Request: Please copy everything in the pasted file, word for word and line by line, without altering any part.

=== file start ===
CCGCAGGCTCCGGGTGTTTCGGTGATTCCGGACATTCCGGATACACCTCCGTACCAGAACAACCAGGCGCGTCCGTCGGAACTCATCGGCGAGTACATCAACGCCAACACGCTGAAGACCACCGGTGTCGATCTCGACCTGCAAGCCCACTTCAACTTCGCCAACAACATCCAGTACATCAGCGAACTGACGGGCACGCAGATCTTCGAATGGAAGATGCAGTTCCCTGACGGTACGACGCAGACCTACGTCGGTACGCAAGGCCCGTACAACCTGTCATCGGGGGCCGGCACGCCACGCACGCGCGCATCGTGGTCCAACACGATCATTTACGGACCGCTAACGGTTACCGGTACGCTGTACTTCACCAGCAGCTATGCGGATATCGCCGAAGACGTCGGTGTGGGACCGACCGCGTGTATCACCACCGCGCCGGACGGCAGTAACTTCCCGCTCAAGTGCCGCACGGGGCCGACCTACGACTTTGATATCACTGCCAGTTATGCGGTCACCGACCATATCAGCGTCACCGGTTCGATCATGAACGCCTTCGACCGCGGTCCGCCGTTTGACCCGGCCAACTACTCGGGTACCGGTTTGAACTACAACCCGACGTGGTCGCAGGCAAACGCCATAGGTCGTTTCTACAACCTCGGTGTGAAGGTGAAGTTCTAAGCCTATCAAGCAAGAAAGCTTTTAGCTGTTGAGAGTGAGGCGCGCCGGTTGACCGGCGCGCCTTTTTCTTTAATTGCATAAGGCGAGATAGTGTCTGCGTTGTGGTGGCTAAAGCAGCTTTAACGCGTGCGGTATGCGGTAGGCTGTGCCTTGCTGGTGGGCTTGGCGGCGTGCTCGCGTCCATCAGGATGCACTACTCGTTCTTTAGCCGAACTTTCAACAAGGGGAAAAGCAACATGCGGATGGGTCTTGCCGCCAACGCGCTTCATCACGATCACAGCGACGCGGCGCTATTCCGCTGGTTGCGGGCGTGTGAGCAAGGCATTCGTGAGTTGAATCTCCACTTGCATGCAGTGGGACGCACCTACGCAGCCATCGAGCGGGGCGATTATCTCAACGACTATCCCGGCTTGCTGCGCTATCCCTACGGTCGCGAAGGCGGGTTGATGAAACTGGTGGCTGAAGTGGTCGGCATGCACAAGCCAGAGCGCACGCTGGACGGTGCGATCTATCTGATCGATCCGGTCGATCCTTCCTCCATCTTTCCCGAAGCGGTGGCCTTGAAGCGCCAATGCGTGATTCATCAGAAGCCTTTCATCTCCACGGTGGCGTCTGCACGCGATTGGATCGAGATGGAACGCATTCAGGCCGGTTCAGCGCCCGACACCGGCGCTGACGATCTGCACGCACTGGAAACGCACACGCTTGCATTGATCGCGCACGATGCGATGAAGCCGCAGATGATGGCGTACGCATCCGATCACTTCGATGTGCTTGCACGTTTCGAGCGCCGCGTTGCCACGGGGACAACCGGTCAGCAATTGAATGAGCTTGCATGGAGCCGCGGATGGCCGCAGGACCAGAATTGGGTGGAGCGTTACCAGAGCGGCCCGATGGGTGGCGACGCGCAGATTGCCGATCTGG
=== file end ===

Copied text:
CCGCAGGCTCCGGGTGTTTCGGTGATTCCGGACATTCCGGATACACCTCCGTACCAGAACAACCAGGCGCGTCCGTCGGAACTCATCGGCGAGTACATCAACGCCAACACGCTGAAGACCACCGGTGTCGATCTCGACCTGCAAGCCCACTTCAACTTCGCCAACAACATCCAGTACATCAGCGAACTGACGGGCACGCAGATCTTCGAATGGAAGATGCAGTTCCCTGACGGTACGACGCAGACCTACGTCGGTACGCAAGGCCCGTACAACCTGTCATCGGGGGCCGGCACGCCACGCACGCGCGCATCGTGGTCCAACACGATCATTTACGGACCGCTAACGGTTACCGGTACGCTGTACTTCACCAGCAGCTATGCGGATATCGCCGAAGACGTCGGTGTGGGACCGACCGCGTGTATCACCACCGCGCCGGACGGCAGTAACTTCCCGCTCAAGTGCCGCACGGGGCCGACCTACGACTTTGATATCACTGCCAGTTATGCGGTCACCGACCATATCAGCGTCACCGGTTCGATCATGAACGCCTTCGACCGCGGTCCGCCGTTTGACCCGGCCAACTACTCGGGTACCGGTTTGAACTACAACCCGACGTGGTCGCAGGCAAACGCCATAGGTCGTTTCTACAACCTCGGTGTGAAGGTGAAGTTCTAAGCCTATCAAGCAAGAAAGCTTTTAGCTGTTGAGAGTGAGGCGCGCCGGTTGACCGGCGCGCCTTTTTCTTTAATTGCATAAGGCGAGATAGTGTCTGCGTTGTGGTGGCTAAAGCAGCTTTAACGCGTGCGGTATGCGGTAGGCTGTGCCTTGCTGGTGGGCTTGGCGGCGTGCTCGCGTCCATCAGGATGCACTACTCGTTCTTTAGCCGAACTTTCAACAAGGGGAAAAGCAACATGCGGATGGGTCTTGCCGCCAACGCGCTTCATCACGATCACAGCGACGCGGCGCTATTCCGCTGGTTGCGGGCGTGTGAGCAAGGCATTCGTGAGTTGAATCTCCACTTGCATGCAGTGGGACGCACCTACGCAGCCATCGAGCGGGGCGATTATCTCAACGACTATCCCGGCTTGCTGCGCTATCCCTACGGTCGCGAAGGCGGGTTGATGAAACTGGTGGCTGAAGTGGTCGGCATGCACAAGCCAGAGCGCACGCTGGACGGTGCGATCTATCTGATCGATCCGGTCGATCCTTCCTCCATCTTTCCCGAAGCGGTGGCCTTGAAGCGCCAATGCGTGATTCATCAGAAGCCTTTCATCTCCACGGTGGCGTCTGCACGCGATTGGATCGAGATGGAACGCATTCAGGCCGGTTCAGCGCCCGACACCGGCGCTGACGATCTGCACGCACTGGAAACGCACACGCTTGCATTGATCGCGCACGATGCGATGAAGCCGCAGATGATGGCGTACGCATCCGATCACTTCGATGTGCTTGCACGTTTCGAGCGCCGCGTTGCCACGGGGACAACCGGTCAGCAATTGAATGAGCTTGCATGGAGCCGCGGATGGCCGCAGGACCAGAATTGGGTGGAGCGTTACCAGAGCGGCCCGATGGGTGGCGACGCGCAGATTGCCGATCTGG